The Politic: In the 2013 Trafficking in Persons Report, Belarus received a ranking of Tier Two Watch List, so it is at risk of being deemed essentially one of the world’s worst offenders of the U.S. Trafficking and Victims Protection Act. As of right now, how do you think Belarus is going to rank in the 2014 report?

I don’t really want to predict where they’re going to end up. We’ve talked to them about the areas where they can improve to avoid a worse ranking in the report. Belarus actually takes more of an interest in this issue than you might expect. At the U.N., they have played a role in putting together a group of countries interested in trafficking in persons. I think, in a multilateral setting, they’re trying to do some good things on the issue, and it’s more in the bilateral setting that they have problems of their own at home that they haven’t completely addressed.

What we’re hoping to do is see them increase the number of people that are being prosecuted for trafficking in persons violations, increase the protection services that they’re providing and the ease [with which] the trafficking victim can receive protection services, and reduce the bureaucracy or barriers to receiving services, as well as rescind a 2012 decree restricting the ability of workers to leave jobs in the woodworking industry. I think that they’re capable of addressing the concerns that we had in this year’s report. We shared a copy of the report with them and we highlighted the areas where they could address concerns and avoid moving into another category. We have to see how they do over the course of this year, and hopefully they’ll work to continue to improve the situation and respond to some of the areas that we’ve highlighted to them.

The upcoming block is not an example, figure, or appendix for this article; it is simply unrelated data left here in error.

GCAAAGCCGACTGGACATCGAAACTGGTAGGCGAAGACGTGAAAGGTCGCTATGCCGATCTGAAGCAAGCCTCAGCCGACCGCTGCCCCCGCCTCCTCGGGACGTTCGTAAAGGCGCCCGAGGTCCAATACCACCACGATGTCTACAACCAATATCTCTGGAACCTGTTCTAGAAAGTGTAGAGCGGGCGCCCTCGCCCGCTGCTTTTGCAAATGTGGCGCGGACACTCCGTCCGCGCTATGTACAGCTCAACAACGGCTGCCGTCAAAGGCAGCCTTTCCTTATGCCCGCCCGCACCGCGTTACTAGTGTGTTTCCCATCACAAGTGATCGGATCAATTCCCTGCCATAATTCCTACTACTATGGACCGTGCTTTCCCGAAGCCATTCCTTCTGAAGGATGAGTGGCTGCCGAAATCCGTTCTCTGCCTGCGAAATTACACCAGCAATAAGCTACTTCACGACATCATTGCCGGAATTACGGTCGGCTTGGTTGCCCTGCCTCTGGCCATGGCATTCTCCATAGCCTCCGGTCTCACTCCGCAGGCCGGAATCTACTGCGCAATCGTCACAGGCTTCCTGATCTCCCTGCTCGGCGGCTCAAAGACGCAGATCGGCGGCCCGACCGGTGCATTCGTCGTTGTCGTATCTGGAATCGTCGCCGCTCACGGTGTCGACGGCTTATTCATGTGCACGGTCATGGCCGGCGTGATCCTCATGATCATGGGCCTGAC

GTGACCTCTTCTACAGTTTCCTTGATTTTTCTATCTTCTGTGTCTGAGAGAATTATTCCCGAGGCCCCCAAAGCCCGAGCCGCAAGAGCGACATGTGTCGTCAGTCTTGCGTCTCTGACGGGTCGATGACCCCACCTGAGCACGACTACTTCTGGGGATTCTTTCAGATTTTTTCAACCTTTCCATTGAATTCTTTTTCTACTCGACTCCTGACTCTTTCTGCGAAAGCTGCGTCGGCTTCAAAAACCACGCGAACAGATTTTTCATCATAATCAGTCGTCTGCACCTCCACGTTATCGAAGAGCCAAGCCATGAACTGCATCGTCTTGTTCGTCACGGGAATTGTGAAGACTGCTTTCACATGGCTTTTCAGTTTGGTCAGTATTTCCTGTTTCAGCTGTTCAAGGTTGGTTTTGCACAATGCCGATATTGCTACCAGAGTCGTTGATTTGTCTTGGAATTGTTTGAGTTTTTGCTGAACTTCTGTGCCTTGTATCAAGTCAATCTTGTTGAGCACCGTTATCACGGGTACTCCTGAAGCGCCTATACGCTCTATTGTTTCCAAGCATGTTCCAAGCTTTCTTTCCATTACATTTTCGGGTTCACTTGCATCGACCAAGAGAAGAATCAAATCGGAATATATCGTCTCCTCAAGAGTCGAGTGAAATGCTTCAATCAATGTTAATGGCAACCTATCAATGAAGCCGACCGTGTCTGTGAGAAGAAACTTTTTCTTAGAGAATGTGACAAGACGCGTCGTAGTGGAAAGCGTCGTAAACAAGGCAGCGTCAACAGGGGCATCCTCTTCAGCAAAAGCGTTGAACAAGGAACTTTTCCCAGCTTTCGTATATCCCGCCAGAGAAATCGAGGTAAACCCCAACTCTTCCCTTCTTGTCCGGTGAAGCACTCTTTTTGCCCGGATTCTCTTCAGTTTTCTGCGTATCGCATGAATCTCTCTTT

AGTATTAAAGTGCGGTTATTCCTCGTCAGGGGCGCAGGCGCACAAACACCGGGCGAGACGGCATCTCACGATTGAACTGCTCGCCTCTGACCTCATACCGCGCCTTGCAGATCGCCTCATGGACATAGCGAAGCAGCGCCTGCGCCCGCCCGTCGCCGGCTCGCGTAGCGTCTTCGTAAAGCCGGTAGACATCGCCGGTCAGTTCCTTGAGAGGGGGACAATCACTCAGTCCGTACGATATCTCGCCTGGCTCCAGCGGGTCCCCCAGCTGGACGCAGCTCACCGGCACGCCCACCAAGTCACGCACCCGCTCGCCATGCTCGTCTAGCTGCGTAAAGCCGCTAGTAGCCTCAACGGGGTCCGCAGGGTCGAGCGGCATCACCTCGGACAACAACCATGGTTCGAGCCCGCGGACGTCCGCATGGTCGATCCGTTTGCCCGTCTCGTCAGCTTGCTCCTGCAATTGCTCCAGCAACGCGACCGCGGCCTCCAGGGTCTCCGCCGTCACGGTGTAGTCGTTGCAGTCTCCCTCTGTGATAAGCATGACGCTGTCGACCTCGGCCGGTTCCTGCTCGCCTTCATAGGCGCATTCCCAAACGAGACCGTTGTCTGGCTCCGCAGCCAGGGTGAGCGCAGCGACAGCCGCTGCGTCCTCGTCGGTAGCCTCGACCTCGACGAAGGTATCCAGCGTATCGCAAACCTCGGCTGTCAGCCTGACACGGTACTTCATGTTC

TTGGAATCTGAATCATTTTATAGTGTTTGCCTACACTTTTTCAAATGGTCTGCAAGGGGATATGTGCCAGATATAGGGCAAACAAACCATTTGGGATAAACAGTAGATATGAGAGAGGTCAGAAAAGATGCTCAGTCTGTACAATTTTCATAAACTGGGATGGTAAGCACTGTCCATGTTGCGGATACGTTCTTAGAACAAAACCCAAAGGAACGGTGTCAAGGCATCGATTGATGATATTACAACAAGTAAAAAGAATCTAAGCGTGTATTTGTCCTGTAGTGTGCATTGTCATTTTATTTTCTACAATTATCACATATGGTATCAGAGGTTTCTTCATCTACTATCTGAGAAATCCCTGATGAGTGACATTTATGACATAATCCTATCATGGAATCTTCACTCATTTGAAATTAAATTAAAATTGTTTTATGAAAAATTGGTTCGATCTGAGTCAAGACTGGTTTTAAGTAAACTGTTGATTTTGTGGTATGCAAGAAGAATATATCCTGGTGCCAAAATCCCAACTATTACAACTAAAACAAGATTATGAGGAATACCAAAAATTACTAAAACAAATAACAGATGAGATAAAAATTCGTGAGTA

The Politic: [Turning to] not only the relations between Belarus and the U.S. but also between Belarus and Russia — by the end of the 1990s, the two agreed to form the supranational Union State. Does the U.S. believe the existence of a Union State benefits Belarus, and why or why not?

Probably it’s not our place to comment on what arrangements sovereign states make between one another in a regional context. What we’re most focused on is that the people of the given country have a role in their government’s decisions to set their international relations. Here, our underlying concerns about democracy and human rights are probably what’s foremost in our minds. Were the people who made these decisions elected fairly and were decisions accepted in a way that people could express approval or disapproval, they have a mechanism to make known what was important to them. I think we’re very strongly supportive of the sovereignty of Belarus as a country.